As I woke up, I once again went through my mechanics and having gone through the Boston
Fifth Unicorn Secured
Marathon logistics before was an advantage. There was however slight panic when the woman on the elevator asked why I was just heading out as her friend went over at 6AM. "Am I late?," I thought, but knew I'd looked over and over the schedule so this can't be the case. This is also the same guy that got on the math convention bus on Friday. I was on time and loaded the bus without a selfie as I'd left my phone with Jesse. I rode with Anne from New York and we seemed to have similar goals. I'd go out conservative, and see if my pacing from the previous month would still be there in mile six. As we got closer to Hopkinton, the large school bus' windshield wipers started as did the rain. Earlier in the week, we thought the rain might not start until one p.m. when I'd be well into the course. As expected, the tents in the village were completely packed with runners trying to stay dry.

Again, being in my "zone" and I guess you could call it a loner mood, I found a small patch of grass to set up my space blanket. I only had perhaps a little over an hour to hang out there, and took care of one last trip to the bathroom before the lines got long. Robotics kicked in for the rest of the activity leading up to the gun going off for the second wave. My strategy was more than a bit flawed from the start. I can't seem to lower or set appropriate expectations in a race, and had it in my mind that I'd PR'ed in similar conditions and the rest probably did me good. The hip felt okay with the KT Tape, and Nike compression tights keeping things in place. The first part of the course is "screaming downhill" and a number of times, I had to slow myself down, but I was largely following my coaches plan, but running more of a PR pace than conservative pace. I would pay for this later.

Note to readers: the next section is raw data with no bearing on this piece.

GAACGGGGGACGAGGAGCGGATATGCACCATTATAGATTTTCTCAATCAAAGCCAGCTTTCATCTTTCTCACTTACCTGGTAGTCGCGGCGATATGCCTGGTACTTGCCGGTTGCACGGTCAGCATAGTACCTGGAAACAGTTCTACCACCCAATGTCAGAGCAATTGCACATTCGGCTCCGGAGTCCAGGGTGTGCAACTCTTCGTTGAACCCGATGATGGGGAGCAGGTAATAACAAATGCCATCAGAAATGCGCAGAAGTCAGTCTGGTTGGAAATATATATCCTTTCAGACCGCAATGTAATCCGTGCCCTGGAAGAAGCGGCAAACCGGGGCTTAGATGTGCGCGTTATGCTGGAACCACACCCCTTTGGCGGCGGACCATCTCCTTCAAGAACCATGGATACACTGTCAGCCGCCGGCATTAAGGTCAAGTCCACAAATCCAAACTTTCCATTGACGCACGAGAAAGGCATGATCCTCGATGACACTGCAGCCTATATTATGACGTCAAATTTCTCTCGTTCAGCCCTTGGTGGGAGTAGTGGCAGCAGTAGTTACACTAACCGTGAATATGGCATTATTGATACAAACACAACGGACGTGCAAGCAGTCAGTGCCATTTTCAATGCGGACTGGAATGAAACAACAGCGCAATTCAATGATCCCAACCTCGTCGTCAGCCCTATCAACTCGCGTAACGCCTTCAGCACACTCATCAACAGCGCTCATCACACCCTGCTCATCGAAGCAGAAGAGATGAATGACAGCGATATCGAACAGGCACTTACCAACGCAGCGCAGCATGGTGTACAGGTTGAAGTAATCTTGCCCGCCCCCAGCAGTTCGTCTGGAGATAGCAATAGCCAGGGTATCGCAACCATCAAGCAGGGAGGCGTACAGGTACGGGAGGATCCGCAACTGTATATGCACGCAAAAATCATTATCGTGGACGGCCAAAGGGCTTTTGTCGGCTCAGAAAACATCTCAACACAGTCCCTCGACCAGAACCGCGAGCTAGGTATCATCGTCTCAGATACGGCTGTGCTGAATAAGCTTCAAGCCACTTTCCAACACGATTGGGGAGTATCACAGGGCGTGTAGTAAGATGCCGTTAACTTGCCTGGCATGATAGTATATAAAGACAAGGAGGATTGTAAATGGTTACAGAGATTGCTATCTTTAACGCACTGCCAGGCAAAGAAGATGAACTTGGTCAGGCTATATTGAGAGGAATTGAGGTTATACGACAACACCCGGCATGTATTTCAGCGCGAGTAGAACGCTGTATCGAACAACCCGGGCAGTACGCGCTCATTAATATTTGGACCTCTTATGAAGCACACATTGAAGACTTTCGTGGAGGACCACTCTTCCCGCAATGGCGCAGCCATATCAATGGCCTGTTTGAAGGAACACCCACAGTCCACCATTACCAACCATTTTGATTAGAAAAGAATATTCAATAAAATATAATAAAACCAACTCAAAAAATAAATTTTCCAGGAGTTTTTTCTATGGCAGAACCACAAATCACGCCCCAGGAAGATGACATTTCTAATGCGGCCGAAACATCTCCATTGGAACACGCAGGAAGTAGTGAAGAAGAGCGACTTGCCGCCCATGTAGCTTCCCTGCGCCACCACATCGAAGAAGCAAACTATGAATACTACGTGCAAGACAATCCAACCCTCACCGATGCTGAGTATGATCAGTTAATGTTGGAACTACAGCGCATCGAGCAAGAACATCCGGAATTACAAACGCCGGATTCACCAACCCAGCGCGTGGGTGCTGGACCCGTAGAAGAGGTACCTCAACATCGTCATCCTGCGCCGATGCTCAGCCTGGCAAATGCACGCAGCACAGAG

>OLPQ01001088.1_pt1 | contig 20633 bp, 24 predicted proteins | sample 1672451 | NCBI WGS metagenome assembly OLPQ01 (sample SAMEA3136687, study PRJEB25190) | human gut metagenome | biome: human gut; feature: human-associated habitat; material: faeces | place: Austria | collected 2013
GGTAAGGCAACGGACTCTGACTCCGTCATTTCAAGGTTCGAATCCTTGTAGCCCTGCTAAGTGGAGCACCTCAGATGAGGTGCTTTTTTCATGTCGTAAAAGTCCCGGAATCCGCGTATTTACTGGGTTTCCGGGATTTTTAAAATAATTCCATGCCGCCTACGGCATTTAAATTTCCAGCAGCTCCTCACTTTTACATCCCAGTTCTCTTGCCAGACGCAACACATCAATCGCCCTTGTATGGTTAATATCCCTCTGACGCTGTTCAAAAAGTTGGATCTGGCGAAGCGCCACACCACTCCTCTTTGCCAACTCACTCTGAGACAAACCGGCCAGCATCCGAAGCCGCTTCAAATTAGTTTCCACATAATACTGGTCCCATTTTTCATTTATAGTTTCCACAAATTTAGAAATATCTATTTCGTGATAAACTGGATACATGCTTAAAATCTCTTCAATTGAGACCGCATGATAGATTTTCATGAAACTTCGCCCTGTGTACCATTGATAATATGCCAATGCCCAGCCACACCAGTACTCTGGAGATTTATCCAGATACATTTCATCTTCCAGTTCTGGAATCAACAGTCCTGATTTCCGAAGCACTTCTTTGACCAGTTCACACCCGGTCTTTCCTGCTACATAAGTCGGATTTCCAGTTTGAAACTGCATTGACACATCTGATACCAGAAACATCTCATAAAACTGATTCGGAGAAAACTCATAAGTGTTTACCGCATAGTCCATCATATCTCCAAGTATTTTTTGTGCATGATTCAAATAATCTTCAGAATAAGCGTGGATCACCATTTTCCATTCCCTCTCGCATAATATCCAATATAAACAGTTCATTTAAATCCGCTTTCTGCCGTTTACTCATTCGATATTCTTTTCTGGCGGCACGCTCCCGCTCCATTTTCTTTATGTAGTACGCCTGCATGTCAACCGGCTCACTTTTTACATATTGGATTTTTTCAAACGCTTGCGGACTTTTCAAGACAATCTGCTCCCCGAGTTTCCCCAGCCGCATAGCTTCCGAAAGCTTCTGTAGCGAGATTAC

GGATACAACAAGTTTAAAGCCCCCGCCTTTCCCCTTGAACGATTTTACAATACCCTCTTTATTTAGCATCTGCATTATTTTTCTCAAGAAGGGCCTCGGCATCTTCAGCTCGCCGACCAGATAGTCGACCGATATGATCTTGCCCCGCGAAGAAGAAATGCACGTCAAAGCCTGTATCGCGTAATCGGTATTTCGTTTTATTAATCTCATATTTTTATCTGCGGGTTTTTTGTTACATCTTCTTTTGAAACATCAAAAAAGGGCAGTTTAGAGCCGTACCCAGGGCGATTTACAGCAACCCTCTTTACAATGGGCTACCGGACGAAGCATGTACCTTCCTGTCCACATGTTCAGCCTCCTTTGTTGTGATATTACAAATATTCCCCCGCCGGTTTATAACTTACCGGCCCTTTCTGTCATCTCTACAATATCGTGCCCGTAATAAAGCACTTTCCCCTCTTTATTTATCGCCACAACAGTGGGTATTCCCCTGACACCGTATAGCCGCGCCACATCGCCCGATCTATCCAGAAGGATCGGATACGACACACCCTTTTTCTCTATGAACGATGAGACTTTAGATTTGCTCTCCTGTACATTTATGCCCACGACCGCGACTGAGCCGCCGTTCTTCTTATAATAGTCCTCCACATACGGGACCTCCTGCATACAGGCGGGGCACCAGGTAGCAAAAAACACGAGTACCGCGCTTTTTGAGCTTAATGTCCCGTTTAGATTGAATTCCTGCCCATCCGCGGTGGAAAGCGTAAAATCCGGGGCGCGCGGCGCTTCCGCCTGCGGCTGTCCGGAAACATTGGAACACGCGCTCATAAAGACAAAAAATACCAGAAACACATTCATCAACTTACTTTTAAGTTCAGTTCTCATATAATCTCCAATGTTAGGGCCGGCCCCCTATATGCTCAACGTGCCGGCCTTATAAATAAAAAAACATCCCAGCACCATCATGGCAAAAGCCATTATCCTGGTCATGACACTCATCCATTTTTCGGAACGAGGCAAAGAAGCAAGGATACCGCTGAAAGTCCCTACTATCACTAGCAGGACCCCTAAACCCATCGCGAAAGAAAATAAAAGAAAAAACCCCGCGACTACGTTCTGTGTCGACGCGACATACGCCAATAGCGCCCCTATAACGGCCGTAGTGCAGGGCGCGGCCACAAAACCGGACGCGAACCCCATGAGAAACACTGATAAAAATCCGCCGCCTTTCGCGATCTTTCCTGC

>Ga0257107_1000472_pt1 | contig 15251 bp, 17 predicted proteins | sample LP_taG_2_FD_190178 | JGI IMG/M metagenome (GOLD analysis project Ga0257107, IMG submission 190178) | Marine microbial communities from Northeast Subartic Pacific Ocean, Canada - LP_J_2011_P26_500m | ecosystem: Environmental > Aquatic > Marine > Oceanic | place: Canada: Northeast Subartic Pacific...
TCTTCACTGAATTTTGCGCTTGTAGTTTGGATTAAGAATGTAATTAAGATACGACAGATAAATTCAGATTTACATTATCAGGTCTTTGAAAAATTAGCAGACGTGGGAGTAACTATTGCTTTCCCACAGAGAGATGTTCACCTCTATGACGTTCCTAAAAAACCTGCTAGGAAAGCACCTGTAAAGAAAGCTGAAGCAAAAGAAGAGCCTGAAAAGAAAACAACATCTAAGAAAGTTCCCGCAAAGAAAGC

My plan called for treating the first 16 miles as four x four mile runs. This seemed to be working well and I seemed pretty good certainly up through the "scream tunnel" in Wellesley (all girls college who go absolutely nuts with signs of "kiss me".) As is my traditional, I hug the iron tube fencing and did not stop for a kiss. I was focused on my race. At this point, everything was pretty much soaked. At some point, I put my gloves into the waistband of my tights as they were soaked. The Dri-Fit Nike pants eventually became water-logged as did my arm sleeves. In retrospect, I should have considered the fabrics with something more repellant and light-weight as my sleeves were more of a blend for warmth; not wet. I was second-guessing the tights.

As I entered the last of the Newton Hills, fatigue set in, and my times were slowing down dramatically. I fueled plenty, but that was not it. Self-doubt started to kick in way too early. Bad math kicked in, and I wondered if a BQ (which I thought was a given at 3:30) was still possible. I hit "Heartbreak Hill" and I stopped to walk. This was not something temporary, I'd hit the wall hard, and early in the course. The final six miles were a bit of a blur and an ugly mix of walking and jogging. The wind picked up, and I was freezing. I saw a fellow runner who was wrapped in two silver blankets and I grabbed one myself at the next medical tent. I had never really noticed the medical tents before, but I noticed every one of them. I wanted to stop, but did not want to DNF...not in front of my son. I felt embarrassed to walk, but my body couldn't run. I cried. A lot. I'd say I was a hot mess, but cold was more like it.